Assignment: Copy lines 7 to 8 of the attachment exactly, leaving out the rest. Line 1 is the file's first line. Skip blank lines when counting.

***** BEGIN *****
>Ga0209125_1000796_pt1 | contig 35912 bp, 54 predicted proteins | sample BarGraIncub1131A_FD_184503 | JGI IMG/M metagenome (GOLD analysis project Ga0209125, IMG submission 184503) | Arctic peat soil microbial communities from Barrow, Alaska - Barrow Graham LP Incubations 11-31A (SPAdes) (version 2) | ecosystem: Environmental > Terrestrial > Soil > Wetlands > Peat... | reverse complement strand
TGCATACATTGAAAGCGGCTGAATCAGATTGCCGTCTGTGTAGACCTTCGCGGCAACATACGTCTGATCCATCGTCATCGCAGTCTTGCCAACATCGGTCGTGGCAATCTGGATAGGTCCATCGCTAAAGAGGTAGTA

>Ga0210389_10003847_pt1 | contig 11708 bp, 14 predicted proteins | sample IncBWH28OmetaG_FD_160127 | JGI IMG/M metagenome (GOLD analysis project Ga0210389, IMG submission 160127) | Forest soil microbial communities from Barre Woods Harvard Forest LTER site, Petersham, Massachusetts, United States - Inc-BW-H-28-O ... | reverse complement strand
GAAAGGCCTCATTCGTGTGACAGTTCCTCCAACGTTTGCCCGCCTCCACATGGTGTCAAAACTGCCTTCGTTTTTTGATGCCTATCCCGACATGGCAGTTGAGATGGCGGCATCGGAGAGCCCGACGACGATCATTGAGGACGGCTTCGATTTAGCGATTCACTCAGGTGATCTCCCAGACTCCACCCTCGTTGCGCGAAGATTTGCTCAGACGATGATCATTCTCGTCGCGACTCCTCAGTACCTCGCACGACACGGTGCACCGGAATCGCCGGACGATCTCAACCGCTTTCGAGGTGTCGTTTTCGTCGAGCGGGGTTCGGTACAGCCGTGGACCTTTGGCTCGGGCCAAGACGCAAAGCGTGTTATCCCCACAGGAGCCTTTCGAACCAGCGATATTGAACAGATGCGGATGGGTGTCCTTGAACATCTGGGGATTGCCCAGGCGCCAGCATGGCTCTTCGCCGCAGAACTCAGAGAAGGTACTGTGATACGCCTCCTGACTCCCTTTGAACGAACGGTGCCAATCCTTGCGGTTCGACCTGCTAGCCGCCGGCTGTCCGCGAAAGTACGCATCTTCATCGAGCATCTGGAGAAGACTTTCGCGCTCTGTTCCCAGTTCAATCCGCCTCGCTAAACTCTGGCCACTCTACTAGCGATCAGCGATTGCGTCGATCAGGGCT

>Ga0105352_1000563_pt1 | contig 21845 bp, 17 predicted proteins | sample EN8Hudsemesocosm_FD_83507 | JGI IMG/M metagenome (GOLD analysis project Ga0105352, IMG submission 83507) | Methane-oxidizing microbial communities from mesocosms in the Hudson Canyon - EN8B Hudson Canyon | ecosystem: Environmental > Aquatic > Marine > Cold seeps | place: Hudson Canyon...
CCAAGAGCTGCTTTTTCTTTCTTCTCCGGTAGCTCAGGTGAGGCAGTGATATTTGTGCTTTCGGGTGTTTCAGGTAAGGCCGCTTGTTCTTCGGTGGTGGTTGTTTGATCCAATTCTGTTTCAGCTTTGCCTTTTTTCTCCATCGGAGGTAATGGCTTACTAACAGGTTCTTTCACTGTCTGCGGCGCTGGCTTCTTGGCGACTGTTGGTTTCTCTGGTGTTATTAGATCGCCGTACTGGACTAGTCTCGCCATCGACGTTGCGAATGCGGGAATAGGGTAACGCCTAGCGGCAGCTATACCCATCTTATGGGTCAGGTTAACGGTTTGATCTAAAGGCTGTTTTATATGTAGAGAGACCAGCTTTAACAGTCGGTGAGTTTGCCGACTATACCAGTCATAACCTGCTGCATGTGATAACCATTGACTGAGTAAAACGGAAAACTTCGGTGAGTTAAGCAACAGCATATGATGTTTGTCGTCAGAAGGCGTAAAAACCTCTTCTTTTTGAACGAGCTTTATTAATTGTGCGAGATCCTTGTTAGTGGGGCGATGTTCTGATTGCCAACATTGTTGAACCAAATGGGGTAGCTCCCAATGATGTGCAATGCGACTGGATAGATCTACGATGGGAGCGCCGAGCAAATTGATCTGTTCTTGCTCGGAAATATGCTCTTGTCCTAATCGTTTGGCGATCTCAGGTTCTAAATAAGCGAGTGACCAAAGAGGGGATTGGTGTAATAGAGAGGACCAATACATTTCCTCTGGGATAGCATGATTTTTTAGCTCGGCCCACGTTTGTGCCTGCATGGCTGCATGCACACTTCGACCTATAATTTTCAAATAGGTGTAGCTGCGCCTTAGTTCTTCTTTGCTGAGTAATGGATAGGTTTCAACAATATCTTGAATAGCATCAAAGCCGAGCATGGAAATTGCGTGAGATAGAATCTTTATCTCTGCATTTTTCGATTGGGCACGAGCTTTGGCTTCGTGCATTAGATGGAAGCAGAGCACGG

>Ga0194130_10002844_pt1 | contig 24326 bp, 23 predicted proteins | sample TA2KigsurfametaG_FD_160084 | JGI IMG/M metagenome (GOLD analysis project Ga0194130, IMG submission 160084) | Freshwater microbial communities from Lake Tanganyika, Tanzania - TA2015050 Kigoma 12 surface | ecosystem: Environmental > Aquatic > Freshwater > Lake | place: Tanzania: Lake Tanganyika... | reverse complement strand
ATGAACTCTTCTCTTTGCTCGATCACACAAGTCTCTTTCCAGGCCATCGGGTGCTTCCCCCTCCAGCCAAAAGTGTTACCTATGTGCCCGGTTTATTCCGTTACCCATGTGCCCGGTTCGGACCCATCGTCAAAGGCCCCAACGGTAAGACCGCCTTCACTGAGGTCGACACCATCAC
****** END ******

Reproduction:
>Ga0194130_10002844_pt1 | contig 24326 bp, 23 predicted proteins | sample TA2KigsurfametaG_FD_160084 | JGI IMG/M metagenome (GOLD analysis project Ga0194130, IMG submission 160084) | Freshwater microbial communities from Lake Tanganyika, Tanzania - TA2015050 Kigoma 12 surface | ecosystem: Environmental > Aquatic > Freshwater > Lake | place: Tanzania: Lake Tanganyika... | reverse complement strand
ATGAACTCTTCTCTTTGCTCGATCACACAAGTCTCTTTCCAGGCCATCGGGTGCTTCCCCCTCCAGCCAAAAGTGTTACCTATGTGCCCGGTTTATTCCGTTACCCATGTGCCCGGTTCGGACCCATCGTCAAAGGCCCCAACGGTAAGACCGCCTTCACTGAGGTCGACACCATCAC